2. The pH affects the electric charge of the HA crystal surface by changing the distribution of hydroxyl groups or protons. It was experimentally estimated that the zero charge point for HA in solutions occurs close to neutral pH, for which, in basic or acidic conditions, the crystal surface will be negatively or positively charged, as result of preferred absorption of Ca2+ and PO4 3− ions on the a-axis or c-axis; pH value results in anisotropic growth of the crystallites that will be into one-dimensional nanorods or two-dimensional nanoplates.

Figure 5.

Diagrams for the Ca–PO4–H2O system at 25°C (a) and 200°C (b) as a function of the equilibrium solution pH.

Alkaline conditions produce smaller and less elongated particles at any certain orientation, while the formation of rod-like or needle-like and c-axis elongated HA particles with hydrothermal process occurs at acidic conditions [20, 42, 43]. The variation in acidic pH has a pronounced influence on the length of the rod-like particles, due to the protonation trend of the a-axis.

More complex HA particles, including three-dimensional feathery, microfiber, and microcube structures were obtained by modulating pH during the synthesis [13].

In addition to temperature, the degree of crystallinity of final HA is also affected by difference in pH that can modify the nucleation and growth rates of the nuclei [42]; for example, higher crystallinity was observed in samples that were prepared at low pH conditions [8, 13].

Sadat-Shojai et al. have recently reported that HA nanorods having high crystallinity and high aspect ratio could merely be prepared through precipitation at approximately neutral conditions followed by hydrothermal treatment at 200°C for 60 h. In this case, the nanoparticles show high dispersion stability, indicating their high surface charge and a low tendency for agglomeration [98].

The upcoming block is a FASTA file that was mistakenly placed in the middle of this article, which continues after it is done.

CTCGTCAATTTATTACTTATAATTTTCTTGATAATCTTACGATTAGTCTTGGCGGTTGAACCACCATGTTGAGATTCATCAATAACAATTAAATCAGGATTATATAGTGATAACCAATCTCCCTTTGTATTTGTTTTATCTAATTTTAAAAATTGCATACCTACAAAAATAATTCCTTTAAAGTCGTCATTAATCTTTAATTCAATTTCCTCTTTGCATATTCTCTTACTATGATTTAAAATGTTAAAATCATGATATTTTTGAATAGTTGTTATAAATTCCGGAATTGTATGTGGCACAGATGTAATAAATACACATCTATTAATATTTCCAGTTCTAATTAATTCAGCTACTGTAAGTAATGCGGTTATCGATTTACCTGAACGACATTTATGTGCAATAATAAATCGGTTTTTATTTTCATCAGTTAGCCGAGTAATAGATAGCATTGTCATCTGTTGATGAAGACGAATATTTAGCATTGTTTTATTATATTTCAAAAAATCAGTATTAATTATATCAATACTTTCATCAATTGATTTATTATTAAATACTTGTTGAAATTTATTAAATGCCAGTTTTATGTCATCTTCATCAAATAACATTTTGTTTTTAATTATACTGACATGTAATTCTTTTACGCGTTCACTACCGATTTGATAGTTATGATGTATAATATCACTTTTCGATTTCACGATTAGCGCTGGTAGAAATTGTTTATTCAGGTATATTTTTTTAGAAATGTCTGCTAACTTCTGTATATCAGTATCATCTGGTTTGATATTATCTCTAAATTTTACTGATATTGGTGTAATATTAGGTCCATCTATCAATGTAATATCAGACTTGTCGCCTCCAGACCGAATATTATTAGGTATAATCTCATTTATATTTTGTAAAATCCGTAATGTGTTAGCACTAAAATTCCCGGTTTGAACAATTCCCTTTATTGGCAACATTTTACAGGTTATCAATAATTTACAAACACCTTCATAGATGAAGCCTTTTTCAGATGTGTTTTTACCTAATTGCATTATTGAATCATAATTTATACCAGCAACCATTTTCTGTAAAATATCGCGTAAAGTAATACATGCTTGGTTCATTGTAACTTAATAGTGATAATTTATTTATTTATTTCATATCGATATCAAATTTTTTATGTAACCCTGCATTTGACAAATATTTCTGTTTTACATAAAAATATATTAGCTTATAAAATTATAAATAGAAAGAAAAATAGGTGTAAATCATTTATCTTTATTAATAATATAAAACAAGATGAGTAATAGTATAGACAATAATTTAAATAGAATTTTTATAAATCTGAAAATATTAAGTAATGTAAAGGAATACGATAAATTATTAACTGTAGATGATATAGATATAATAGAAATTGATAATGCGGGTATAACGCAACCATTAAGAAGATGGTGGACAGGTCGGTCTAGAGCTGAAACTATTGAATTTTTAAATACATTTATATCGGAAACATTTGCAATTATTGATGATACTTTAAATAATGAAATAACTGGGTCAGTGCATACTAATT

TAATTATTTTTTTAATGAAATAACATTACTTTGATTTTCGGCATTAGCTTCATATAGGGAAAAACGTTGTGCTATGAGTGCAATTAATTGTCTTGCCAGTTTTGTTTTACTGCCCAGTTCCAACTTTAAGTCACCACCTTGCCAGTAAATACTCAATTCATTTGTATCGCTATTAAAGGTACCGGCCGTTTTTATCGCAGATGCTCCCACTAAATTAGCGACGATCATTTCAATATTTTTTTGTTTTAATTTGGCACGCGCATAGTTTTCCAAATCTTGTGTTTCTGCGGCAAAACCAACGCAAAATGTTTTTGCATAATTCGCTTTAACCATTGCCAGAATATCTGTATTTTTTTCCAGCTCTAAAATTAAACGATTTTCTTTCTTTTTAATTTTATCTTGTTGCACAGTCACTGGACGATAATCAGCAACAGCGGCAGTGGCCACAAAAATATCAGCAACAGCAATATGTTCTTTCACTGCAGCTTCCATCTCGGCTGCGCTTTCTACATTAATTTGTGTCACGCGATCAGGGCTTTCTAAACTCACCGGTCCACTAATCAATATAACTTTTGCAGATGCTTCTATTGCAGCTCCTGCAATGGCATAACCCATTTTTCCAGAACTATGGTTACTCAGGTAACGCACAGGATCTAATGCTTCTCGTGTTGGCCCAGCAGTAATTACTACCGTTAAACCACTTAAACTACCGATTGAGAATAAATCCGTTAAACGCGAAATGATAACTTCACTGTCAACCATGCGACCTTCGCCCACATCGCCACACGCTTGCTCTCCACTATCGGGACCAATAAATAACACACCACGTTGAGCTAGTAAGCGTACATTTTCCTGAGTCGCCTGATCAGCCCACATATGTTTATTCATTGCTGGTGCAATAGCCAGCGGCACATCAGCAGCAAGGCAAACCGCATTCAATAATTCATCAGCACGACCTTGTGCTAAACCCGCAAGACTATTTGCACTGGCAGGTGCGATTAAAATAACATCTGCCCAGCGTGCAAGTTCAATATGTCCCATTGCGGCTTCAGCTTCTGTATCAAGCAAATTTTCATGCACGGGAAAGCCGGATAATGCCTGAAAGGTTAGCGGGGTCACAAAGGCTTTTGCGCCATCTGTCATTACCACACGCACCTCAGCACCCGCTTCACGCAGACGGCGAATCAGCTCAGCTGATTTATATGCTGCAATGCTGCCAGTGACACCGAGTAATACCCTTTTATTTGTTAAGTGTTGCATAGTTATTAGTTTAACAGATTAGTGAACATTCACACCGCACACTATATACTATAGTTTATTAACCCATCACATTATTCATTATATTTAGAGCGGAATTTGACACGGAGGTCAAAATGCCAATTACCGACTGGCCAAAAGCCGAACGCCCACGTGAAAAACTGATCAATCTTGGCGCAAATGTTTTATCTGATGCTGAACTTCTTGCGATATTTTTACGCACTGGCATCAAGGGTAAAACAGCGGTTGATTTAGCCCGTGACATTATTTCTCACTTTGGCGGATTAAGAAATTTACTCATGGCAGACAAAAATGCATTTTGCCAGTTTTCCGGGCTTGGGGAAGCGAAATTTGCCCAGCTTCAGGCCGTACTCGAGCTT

The aspect ratio of HA particles is significantly affected by the pH of the reaction mixture; the mean aspect ratio of nanoparticles greatly decreases with increasing pH.

3.5 Process time

Process time, if prolonging, would enlarge the size of HA particles and also contribute to increasing the crystallinity. Its less significant factor affects the structural and morphological characteristics of HA nanoparticles, if compared with temperature and pH.

As temperature and pH affect the dissolution of HA, by maintaining these conditions as constants, it can be seen that this HA property is determined as a function of time. The concentration in hydrothermal solution of ionic species constituting HA is in relationship with process time, in accordance with classical parabolic behavior, expressed by Eq. (7),

C 2 = Kt + A Kt E7

where [C] is the concentration of ions, A is a constant, K is the parabolic rate constant, and t is the process time. For various hydrothermal temperature, a dissolution equilibrium time up to the achievement of plateau could be reached.

This equilibrium time of the reactions would be shortened with the increasing of hydrothermal temperature. For example, at neutral pH, Zhang et al. had observed an equilibrium time after 10 h at 300°C and after 12 h at 200°C [96].

Several studies report the linear increasing of the synthesized length of HA nanoparticles up to a synthesis time limit. At 150 and 200°C, respectively, Jin et al. and Earl et al. observed the elongation of nanorods within 24 h; for the range of 24–72 hours of synthesis, crystallinity and size are not significantly affected by the differences in synthesis duration [20, 37].

Over the equilibrium time, self-assembly phenomena can occur toward more complex forms, i.e., flower-like morphologies [68], while in 3-D biomorphic conversion, prolonged heating time could influence the aggregation and morphology of HA through a rearrangement of the building blocks such as nanosheets and nanorods.

Hydrothermal treatment can be done in various time-temperature profiles designed as serious, stepwise, slow, intervallic thermal heating, etc. By carefully changing these profiles, the final morphologies of the resulting powder can be plates, hexagonal prisms, needles, and fine-plates, respectively [29].

The prolonged time can affect the colloidal stability and decomposition of any additives that will further be discussed in Section 3.7.

3.6 Concentration/ion ratio

The final HA morphologies are sensitive to the concentration of ions during the reaction, defining the degree of supersaturation (Eqs. (2) and (3)).